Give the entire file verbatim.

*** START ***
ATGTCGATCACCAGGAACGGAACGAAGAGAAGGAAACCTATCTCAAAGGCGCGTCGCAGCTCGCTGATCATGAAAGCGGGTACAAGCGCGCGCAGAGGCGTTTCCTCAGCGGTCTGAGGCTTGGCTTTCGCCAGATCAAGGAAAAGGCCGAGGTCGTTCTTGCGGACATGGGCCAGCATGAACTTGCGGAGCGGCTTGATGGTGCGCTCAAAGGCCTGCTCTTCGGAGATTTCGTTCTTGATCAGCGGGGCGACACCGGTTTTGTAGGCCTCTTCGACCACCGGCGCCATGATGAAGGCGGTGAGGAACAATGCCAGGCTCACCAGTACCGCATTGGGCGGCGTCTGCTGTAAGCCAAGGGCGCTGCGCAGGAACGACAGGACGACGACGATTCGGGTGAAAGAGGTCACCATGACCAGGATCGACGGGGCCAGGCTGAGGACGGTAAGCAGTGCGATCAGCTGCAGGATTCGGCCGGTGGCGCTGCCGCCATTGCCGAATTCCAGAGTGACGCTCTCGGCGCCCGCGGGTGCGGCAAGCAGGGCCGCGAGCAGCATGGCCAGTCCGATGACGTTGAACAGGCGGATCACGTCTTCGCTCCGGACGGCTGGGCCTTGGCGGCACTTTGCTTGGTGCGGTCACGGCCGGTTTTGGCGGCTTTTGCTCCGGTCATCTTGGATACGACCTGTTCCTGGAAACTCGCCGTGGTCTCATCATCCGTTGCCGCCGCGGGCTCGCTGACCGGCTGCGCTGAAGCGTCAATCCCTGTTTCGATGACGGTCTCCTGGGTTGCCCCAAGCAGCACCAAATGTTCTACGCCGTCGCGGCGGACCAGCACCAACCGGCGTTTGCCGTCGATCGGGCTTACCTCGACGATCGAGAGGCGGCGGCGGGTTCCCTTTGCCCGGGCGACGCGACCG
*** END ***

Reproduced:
ATGTCGATCACCAGGAACGGAACGAAGAGAAGGAAACCTATCTCAAAGGCGCGTCGCAGCTCGCTGATCATGAAAGCGGGTACAAGCGCGCGCAGAGGCGTTTCCTCAGCGGTCTGAGGCTTGGCTTTCGCCAGATCAAGGAAAAGGCCGAGGTCGTTCTTGCGGACATGGGCCAGCATGAACTTGCGGAGCGGCTTGATGGTGCGCTCAAAGGCCTGCTCTTCGGAGATTTCGTTCTTGATCAGCGGGGCGACACCGGTTTTGTAGGCCTCTTCGACCACCGGCGCCATGATGAAGGCGGTGAGGAACAATGCCAGGCTCACCAGTACCGCATTGGGCGGCGTCTGCTGTAAGCCAAGGGCGCTGCGCAGGAACGACAGGACGACGACGATTCGGGTGAAAGAGGTCACCATGACCAGGATCGACGGGGCCAGGCTGAGGACGGTAAGCAGTGCGATCAGCTGCAGGATTCGGCCGGTGGCGCTGCCGCCATTGCCGAATTCCAGAGTGACGCTCTCGGCGCCCGCGGGTGCGGCAAGCAGGGCCGCGAGCAGCATGGCCAGTCCGATGACGTTGAACAGGCGGATCACGTCTTCGCTCCGGACGGCTGGGCCTTGGCGGCACTTTGCTTGGTGCGGTCACGGCCGGTTTTGGCGGCTTTTGCTCCGGTCATCTTGGATACGACCTGTTCCTGGAAACTCGCCGTGGTCTCATCATCCGTTGCCGCCGCGGGCTCGCTGACCGGCTGCGCTGAAGCGTCAATCCCTGTTTCGATGACGGTCTCCTGGGTTGCCCCAAGCAGCACCAAATGTTCTACGCCGTCGCGGCGGACCAGCACCAACCGGCGTTTGCCGTCGATCGGGCTTACCTCGACGATCGAGAGGCGGCGGCGGGTTCCCTTTGCCCGGGCGACGCGACCG